W3C home > Mailing lists > Public > www-rdf-logic@w3.org > May 2001

Re: N3 vs. XML

From: Drew McDermott <drew.mcdermott@yale.edu>
Date: Thu, 24 May 2001 10:47:35 -0400 (EDT)
Message-Id: <200105241447.KAA25513@pantheon-po03.its.yale.edu>
To: www-rdf-logic@w3.org

   [me]
   > The point is that I would like to "quantify in" to the
   > pieces of an implication.

   [jos deroo]
   fine, see http://www.w3.org/DesignIssues/Anonymous.html and
   http://www.w3.org/2000/10/swap/Examples.html for examples

Okay, I've looked, and I find (at the first of your links) things
like: 

      <#premise> = {  <#p> daml:inverse <#q> } .
      <#conclusion> = { <#q> daml:inverse <#p> } .
      { <#premise> log:implies <#conclusion> } forall <#p>, <#q> .

without much explanation.

But this is where we came in.  I asked how braces worked.  Do they
provide a shorthand for reification, do they relax the rule of "triple
flattening"*, or (your possibility) do they indicate quoting eveything
inside them as a string?  

If we go with the third option, how exactly does it work?  It's just
not obvious.  Here are some particular questions:

> <#p> is just another URI.  Hence (I thought) it denoted a particular
thing in or described by the current document.  What might that thing
be?  A variable? Or are we "disconnecting" it from its "normal"
meaning and letting it play the role of a variable?

> What is the relationship between <#p> and the string 
{ <#p> daml:inverse <#q> }?  Presumably I have to substitute something
into the string; what exactly?

> What if the string doesn't actually parse correctly?  Say I forgot
an angle bracket, and write  {  <#p> daml:inverse #q> }.  It's still a
perfectly good string.  What is the meaning in this case?

> I assume that something like the following is going on: Given a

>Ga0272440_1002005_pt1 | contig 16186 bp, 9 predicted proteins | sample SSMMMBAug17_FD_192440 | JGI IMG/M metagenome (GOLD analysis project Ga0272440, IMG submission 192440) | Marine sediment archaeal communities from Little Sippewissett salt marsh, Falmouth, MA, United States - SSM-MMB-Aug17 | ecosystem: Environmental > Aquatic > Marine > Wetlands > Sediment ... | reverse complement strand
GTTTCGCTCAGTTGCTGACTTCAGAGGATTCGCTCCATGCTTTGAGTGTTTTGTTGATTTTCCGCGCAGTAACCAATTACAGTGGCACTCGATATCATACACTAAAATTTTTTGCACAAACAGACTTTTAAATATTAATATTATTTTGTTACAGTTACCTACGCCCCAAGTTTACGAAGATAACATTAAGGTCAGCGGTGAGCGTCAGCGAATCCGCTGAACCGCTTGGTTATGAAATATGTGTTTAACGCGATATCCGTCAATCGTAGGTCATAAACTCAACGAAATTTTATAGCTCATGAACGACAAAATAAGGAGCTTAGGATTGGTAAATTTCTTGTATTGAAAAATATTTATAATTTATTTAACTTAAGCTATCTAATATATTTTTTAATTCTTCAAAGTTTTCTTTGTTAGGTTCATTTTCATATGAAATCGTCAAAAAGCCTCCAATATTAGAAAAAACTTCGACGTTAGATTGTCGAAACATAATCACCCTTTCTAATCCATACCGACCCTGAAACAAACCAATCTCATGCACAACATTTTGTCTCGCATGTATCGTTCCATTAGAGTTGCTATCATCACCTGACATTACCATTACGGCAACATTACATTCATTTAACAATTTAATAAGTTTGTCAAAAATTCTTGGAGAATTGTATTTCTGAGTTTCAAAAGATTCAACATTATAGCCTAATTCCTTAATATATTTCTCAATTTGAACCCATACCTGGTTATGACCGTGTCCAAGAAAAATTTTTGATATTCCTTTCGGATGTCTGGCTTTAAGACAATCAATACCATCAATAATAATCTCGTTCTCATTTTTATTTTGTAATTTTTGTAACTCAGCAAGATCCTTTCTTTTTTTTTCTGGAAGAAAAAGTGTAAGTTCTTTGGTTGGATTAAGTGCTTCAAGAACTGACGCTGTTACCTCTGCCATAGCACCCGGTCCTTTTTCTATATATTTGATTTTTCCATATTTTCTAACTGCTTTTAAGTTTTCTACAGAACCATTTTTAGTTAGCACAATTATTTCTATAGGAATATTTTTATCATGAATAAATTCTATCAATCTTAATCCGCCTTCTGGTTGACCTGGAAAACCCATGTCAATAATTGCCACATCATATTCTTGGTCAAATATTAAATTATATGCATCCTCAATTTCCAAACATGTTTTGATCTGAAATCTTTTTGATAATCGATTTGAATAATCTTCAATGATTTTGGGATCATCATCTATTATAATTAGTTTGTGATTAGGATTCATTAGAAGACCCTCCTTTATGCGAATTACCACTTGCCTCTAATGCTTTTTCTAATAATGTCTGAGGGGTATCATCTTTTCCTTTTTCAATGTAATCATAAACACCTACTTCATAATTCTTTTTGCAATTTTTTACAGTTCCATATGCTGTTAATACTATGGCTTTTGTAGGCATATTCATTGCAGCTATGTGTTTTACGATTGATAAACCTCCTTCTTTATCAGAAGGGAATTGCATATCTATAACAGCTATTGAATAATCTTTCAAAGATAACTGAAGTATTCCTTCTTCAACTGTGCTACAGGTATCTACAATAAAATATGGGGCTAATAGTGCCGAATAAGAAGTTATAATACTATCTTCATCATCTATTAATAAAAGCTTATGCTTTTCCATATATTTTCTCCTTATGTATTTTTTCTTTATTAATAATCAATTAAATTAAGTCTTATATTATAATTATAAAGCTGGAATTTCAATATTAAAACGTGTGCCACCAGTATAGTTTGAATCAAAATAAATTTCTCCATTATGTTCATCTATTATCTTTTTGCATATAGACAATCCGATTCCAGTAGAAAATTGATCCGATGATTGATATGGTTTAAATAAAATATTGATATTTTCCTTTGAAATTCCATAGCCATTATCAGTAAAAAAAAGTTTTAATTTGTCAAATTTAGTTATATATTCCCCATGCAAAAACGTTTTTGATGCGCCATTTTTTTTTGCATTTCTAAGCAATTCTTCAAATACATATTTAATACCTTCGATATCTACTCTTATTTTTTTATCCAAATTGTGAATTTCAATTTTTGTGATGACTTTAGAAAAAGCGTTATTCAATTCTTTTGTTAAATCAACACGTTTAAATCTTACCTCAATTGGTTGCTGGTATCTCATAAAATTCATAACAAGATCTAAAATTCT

string in the proper context, we should run our RDF parser on it, get
out a set of triples, and then.... What?  We don't add them to the set
at the outer layer, because then we'd end up asserting the triples
from the pieces of an implication.  So what do we do with them?

I suspect that the official answer is something like this: We use
strings to evade the triple-flattening* rule.  However, we all know
that they're not really strings.  We're going to turn them back into
triples as soon as we can (and signal an error if the syntax doesn't
work). We're just not going to add them to our outer set of triples.

Why bother with this charade?  Why not just do away with the
triple-flattening* rule, and say that a context is ordinary RDF --- not
reified, not quoted --- but that triple flattening doesn't apply
across braces?  What would be the harm?

*("Triple flattening" is short for "the requirement to assert every
triple in a structure of triples.")

                                             -- Drew McDermott
Received on Thursday, 24 May 2001 10:47:38 UTC

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